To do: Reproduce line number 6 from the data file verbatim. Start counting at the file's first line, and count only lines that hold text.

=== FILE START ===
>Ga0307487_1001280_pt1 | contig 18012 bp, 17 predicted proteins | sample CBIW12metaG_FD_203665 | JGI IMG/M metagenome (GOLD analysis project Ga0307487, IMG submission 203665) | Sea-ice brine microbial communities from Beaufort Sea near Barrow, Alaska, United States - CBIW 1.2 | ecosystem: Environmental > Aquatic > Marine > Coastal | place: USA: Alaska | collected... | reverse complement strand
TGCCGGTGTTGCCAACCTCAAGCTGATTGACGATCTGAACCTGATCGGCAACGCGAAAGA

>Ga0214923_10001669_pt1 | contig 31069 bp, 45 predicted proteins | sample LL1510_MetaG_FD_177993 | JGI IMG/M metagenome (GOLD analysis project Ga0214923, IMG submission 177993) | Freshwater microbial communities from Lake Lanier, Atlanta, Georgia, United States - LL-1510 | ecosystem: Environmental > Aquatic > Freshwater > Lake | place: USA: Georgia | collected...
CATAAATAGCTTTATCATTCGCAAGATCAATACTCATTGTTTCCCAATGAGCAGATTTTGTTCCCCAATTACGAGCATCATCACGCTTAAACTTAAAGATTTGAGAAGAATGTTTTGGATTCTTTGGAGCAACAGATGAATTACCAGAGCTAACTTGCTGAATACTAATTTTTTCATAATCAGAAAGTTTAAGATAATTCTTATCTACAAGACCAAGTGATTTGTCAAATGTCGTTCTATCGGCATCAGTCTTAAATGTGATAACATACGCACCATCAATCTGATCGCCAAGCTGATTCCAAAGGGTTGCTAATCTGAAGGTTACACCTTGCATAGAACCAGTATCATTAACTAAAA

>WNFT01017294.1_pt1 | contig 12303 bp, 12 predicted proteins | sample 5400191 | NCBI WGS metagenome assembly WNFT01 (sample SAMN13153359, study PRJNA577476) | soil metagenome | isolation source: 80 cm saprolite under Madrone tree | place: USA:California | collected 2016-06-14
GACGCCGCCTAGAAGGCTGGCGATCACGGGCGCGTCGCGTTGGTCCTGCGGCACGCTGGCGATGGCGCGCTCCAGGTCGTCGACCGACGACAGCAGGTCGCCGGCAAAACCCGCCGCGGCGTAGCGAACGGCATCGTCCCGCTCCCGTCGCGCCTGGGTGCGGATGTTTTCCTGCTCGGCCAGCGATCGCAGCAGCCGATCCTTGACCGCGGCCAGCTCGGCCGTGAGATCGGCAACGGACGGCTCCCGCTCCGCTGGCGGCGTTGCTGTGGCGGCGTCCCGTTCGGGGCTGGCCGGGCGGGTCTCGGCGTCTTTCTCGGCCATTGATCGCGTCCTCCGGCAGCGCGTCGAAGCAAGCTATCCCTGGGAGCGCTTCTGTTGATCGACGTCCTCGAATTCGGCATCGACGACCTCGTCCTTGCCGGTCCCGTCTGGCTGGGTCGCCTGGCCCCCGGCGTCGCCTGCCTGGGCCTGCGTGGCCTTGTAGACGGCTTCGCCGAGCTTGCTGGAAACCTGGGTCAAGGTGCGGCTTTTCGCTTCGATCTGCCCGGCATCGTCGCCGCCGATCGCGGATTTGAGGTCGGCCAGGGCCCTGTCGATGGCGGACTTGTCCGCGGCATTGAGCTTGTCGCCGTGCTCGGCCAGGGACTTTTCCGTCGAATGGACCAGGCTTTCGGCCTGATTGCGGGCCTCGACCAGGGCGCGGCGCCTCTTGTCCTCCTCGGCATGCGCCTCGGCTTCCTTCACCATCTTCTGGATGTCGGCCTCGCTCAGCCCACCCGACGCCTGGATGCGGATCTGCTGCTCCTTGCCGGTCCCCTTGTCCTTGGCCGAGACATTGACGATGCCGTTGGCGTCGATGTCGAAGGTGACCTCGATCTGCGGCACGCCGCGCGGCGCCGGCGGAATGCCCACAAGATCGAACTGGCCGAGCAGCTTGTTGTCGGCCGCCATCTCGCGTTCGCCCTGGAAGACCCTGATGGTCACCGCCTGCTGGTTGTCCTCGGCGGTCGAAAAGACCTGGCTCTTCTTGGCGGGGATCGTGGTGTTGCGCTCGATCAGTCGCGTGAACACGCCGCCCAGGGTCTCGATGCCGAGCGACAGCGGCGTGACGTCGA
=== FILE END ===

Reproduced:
GACGCCGCCTAGAAGGCTGGCGATCACGGGCGCGTCGCGTTGGTCCTGCGGCACGCTGGCGATGGCGCGCTCCAGGTCGTCGACCGACGACAGCAGGTCGCCGGCAAAACCCGCCGCGGCGTAGCGAACGGCATCGTCCCGCTCCCGTCGCGCCTGGGTGCGGATGTTTTCCTGCTCGGCCAGCGATCGCAGCAGCCGATCCTTGACCGCGGCCAGCTCGGCCGTGAGATCGGCAACGGACGGCTCCCGCTCCGCTGGCGGCGTTGCTGTGGCGGCGTCCCGTTCGGGGCTGGCCGGGCGGGTCTCGGCGTCTTTCTCGGCCATTGATCGCGTCCTCCGGCAGCGCGTCGAAGCAAGCTATCCCTGGGAGCGCTTCTGTTGATCGACGTCCTCGAATTCGGCATCGACGACCTCGTCCTTGCCGGTCCCGTCTGGCTGGGTCGCCTGGCCCCCGGCGTCGCCTGCCTGGGCCTGCGTGGCCTTGTAGACGGCTTCGCCGAGCTTGCTGGAAACCTGGGTCAAGGTGCGGCTTTTCGCTTCGATCTGCCCGGCATCGTCGCCGCCGATCGCGGATTTGAGGTCGGCCAGGGCCCTGTCGATGGCGGACTTGTCCGCGGCATTGAGCTTGTCGCCGTGCTCGGCCAGGGACTTTTCCGTCGAATGGACCAGGCTTTCGGCCTGATTGCGGGCCTCGACCAGGGCGCGGCGCCTCTTGTCCTCCTCGGCATGCGCCTCGGCTTCCTTCACCATCTTCTGGATGTCGGCCTCGCTCAGCCCACCCGACGCCTGGATGCGGATCTGCTGCTCCTTGCCGGTCCCCTTGTCCTTGGCCGAGACATTGACGATGCCGTTGGCGTCGATGTCGAAGGTGACCTCGATCTGCGGCACGCCGCGCGGCGCCGGCGGAATGCCCACAAGATCGAACTGGCCGAGCAGCTTGTTGTCGGCCGCCATCTCGCGTTCGCCCTGGAAGACCCTGATGGTCACCGCCTGCTGGTTGTCCTCGGCGGTCGAAAAGACCTGGCTCTTCTTGGCGGGGATCGTGGTGTTGCGCTCGATCAGTCGCGTGAACACGCCGCCCAGGGTCTCGATGCCGAGCGACAGCGGCGTGACGTCGA